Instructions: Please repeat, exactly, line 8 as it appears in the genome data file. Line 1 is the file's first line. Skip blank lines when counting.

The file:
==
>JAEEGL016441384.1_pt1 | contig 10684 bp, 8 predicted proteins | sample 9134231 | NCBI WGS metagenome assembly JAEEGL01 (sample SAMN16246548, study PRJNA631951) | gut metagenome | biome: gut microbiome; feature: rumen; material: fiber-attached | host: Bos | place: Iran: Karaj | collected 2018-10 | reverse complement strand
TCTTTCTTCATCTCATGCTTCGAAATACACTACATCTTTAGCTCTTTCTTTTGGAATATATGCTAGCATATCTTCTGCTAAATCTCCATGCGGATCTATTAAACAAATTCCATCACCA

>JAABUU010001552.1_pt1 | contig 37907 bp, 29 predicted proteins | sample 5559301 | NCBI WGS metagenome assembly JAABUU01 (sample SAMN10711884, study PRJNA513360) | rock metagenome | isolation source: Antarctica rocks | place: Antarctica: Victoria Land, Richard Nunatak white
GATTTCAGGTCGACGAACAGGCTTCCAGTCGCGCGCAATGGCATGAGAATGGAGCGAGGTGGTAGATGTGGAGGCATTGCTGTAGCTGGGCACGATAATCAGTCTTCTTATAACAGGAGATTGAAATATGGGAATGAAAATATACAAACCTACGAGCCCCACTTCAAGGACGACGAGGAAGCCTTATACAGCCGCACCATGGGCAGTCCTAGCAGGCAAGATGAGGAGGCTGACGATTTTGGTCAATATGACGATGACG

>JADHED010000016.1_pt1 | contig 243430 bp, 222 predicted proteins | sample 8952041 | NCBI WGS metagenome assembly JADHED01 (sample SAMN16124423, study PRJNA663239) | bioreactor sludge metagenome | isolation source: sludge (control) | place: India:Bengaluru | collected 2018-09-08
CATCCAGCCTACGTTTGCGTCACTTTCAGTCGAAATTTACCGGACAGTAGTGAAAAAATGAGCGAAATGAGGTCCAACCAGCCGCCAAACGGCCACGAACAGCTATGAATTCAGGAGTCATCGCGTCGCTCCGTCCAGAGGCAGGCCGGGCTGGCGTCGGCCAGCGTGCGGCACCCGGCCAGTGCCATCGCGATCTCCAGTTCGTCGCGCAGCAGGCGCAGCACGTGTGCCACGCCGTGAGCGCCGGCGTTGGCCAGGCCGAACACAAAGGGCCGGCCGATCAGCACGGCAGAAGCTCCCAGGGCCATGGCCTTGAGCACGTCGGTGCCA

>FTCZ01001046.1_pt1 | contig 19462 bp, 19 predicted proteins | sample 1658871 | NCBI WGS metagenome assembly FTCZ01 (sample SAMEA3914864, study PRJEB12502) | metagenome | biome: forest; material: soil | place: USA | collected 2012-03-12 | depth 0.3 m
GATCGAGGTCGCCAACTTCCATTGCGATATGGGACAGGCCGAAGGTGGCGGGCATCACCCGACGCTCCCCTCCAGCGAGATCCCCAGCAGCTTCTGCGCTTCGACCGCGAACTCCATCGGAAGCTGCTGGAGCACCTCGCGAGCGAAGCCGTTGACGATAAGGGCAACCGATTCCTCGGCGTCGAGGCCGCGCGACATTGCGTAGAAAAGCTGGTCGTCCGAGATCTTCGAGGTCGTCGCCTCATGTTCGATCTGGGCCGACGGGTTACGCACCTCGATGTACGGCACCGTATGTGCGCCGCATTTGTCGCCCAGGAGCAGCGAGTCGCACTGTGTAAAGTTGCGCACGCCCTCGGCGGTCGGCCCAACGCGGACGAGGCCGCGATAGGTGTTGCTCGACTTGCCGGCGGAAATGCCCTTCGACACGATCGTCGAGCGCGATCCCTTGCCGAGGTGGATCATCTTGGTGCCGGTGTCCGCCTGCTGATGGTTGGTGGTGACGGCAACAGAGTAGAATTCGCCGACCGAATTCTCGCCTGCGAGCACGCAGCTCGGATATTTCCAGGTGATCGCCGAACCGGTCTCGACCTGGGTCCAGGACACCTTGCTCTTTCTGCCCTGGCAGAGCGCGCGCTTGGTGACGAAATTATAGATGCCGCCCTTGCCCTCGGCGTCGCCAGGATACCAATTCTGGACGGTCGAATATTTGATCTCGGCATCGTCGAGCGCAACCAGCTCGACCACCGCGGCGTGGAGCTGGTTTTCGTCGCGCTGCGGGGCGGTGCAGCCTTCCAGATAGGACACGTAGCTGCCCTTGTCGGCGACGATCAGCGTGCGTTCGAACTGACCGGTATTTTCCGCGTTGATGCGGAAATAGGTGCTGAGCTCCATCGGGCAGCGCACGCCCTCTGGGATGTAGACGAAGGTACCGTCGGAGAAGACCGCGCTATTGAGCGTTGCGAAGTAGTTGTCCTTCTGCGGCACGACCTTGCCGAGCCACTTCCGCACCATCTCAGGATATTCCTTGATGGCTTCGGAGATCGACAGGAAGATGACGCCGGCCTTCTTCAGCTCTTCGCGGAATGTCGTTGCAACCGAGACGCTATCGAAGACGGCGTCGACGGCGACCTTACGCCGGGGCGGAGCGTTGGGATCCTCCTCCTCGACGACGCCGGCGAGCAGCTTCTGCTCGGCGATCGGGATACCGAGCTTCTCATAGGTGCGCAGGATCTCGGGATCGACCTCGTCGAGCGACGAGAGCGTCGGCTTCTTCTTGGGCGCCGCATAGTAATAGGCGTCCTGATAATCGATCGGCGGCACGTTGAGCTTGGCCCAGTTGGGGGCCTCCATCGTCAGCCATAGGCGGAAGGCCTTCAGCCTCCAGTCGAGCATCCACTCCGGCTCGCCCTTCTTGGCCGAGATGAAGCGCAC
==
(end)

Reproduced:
GATCGAGGTCGCCAACTTCCATTGCGATATGGGACAGGCCGAAGGTGGCGGGCATCACCCGACGCTCCCCTCCAGCGAGATCCCCAGCAGCTTCTGCGCTTCGACCGCGAACTCCATCGGAAGCTGCTGGAGCACCTCGCGAGCGAAGCCGTTGACGATAAGGGCAACCGATTCCTCGGCGTCGAGGCCGCGCGACATTGCGTAGAAAAGCTGGTCGTCCGAGATCTTCGAGGTCGTCGCCTCATGTTCGATCTGGGCCGACGGGTTACGCACCTCGATGTACGGCACCGTATGTGCGCCGCATTTGTCGCCCAGGAGCAGCGAGTCGCACTGTGTAAAGTTGCGCACGCCCTCGGCGGTCGGCCCAACGCGGACGAGGCCGCGATAGGTGTTGCTCGACTTGCCGGCGGAAATGCCCTTCGACACGATCGTCGAGCGCGATCCCTTGCCGAGGTGGATCATCTTGGTGCCGGTGTCCGCCTGCTGATGGTTGGTGGTGACGGCAACAGAGTAGAATTCGCCGACCGAATTCTCGCCTGCGAGCACGCAGCTCGGATATTTCCAGGTGATCGCCGAACCGGTCTCGACCTGGGTCCAGGACACCTTGCTCTTTCTGCCCTGGCAGAGCGCGCGCTTGGTGACGAAATTATAGATGCCGCCCTTGCCCTCGGCGTCGCCAGGATACCAATTCTGGACGGTCGAATATTTGATCTCGGCATCGTCGAGCGCAACCAGCTCGACCACCGCGGCGTGGAGCTGGTTTTCGTCGCGCTGCGGGGCGGTGCAGCCTTCCAGATAGGACACGTAGCTGCCCTTGTCGGCGACGATCAGCGTGCGTTCGAACTGACCGGTATTTTCCGCGTTGATGCGGAAATAGGTGCTGAGCTCCATCGGGCAGCGCACGCCCTCTGGGATGTAGACGAAGGTACCGTCGGAGAAGACCGCGCTATTGAGCGTTGCGAAGTAGTTGTCCTTCTGCGGCACGACCTTGCCGAGCCACTTCCGCACCATCTCAGGATATTCCTTGATGGCTTCGGAGATCGACAGGAAGATGACGCCGGCCTTCTTCAGCTCTTCGCGGAATGTCGTTGCAACCGAGACGCTATCGAAGACGGCGTCGACGGCGACCTTACGCCGGGGCGGAGCGTTGGGATCCTCCTCCTCGACGACGCCGGCGAGCAGCTTCTGCTCGGCGATCGGGATACCGAGCTTCTCATAGGTGCGCAGGATCTCGGGATCGACCTCGTCGAGCGACGAGAGCGTCGGCTTCTTCTTGGGCGCCGCATAGTAATAGGCGTCCTGATAATCGATCGGCGGCACGTTGAGCTTGGCCCAGTTGGGGGCCTCCATCGTCAGCCATAGGCGGAAGGCCTTCAGCCTCCAGTCGAGCATCCACTCCGGCTCGCCCTTCTTGGCCGAGATGAAGCGCAC